Cleaning Up the Ray Rice Mess
I absolutely love the NFL. I also love redemption, and second chances. I love forgiveness, and the acknowledgment that we all make mistakes in life that hopefully won’t be used to define us. But above all of these things, I love my wife, and I can’t fathom ever getting to the place where I would violently strike her. Following my father’s lead, I’ve always felt that my greatest calling as a husband is to protect her from as much pain as is within my power.
So where does that leave me/us regarding former Ravens running back Ray Rice?
Actually, I feel pity for the man. He was a broken superstar in the press conference he gave in May with his now wife, Janay Palmer, the woman he violently struck last February. And now in the wake of his release by Baltimore and his subsequent indefinite suspension by the NFL, I have a hard time seeing how this broken man will ever be whole again.
Perhaps that’s okay. Actions have consequences, and reprehensible actions should carry proportionate penalties. And the initial two-game suspension handed down by NFL commissioner Roger Goodell was almost too puny to be considered even mildly punitive.
Throughout this episode, from when the slap-on-the-wrist suspension was first announced in July, to today, where the NFL is now applauding itself for righting a wrong (albeit it’s own wrong), the commissioner has been transparently tone deaf and out of touch. Or simply he’s a leader of billionaires, which naturally lends itself to cynicism and dishonesty.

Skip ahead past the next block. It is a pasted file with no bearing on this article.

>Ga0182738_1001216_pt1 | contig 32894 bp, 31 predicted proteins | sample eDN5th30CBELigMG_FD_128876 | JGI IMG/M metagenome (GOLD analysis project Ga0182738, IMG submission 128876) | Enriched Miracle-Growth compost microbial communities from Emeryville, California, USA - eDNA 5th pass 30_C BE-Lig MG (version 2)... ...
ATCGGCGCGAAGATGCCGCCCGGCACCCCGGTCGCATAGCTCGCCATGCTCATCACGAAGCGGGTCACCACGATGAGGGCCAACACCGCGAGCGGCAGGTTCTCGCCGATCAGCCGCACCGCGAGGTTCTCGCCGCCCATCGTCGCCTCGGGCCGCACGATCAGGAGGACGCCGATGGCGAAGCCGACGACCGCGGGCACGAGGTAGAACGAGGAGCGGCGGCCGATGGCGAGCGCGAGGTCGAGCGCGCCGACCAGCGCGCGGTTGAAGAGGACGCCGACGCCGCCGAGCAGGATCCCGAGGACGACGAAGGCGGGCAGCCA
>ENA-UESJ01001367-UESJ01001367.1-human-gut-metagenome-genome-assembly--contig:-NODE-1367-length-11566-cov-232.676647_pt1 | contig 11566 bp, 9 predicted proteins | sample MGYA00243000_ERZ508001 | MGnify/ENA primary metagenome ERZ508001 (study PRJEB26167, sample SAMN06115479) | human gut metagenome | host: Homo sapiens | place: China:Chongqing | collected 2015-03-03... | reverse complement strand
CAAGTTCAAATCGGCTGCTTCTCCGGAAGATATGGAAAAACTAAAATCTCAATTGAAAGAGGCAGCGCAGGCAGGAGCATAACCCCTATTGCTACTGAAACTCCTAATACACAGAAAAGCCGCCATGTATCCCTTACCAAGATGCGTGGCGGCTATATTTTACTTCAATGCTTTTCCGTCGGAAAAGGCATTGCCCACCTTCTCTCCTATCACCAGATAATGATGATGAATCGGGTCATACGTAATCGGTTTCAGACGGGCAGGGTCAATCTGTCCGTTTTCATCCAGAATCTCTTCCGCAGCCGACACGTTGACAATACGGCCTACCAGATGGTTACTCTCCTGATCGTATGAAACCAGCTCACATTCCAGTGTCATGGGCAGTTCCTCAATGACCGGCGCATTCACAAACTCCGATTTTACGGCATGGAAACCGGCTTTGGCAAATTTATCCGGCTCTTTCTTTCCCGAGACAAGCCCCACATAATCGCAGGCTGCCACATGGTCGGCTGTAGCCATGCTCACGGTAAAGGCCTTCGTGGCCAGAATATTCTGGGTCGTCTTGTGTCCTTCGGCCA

Goodell has mismanaged the entire affair from the beginning. He’s shown the world that above all else, the NFL values making sure its superstars remain on the field of play. Only when the rest of the world got to see the actual tape of what we all knew happened, did he behave otherwise.
We’d seen Rice dragging his unconscious fiancee out of the elevator. Did we have to actually see the video of the punch to recognize how sudden and violent it must have been?
For years, pro athletes and a seemingly disproportionate number of NFL players, have been embroiled in incidences of domestic violence. Did we or the league think that these amounted to nothing more than harsh words and insults?
Violence towards women is violence towards women. But it does take on a scarier reality when the violence is being perpetrated by a 230-pound professional football player that bench presses 400 pounds. Yet the fans and the league have been willing to avert their eyes from that reality for years.
Maybe now they are getting it right. Maybe now our eyes are opening. But as far as the league is concerned, there should be no back-slapping for this newfound policy of actual punishment that fits the crime. This was the forcing of a hand by a surveillance tape that should have been seen months ago when the investigation was underway. Or, and equally true, it never needed to be seen because the aftermath of the punch made it all too clear as to what actually happened inside that Atlantic City elevator.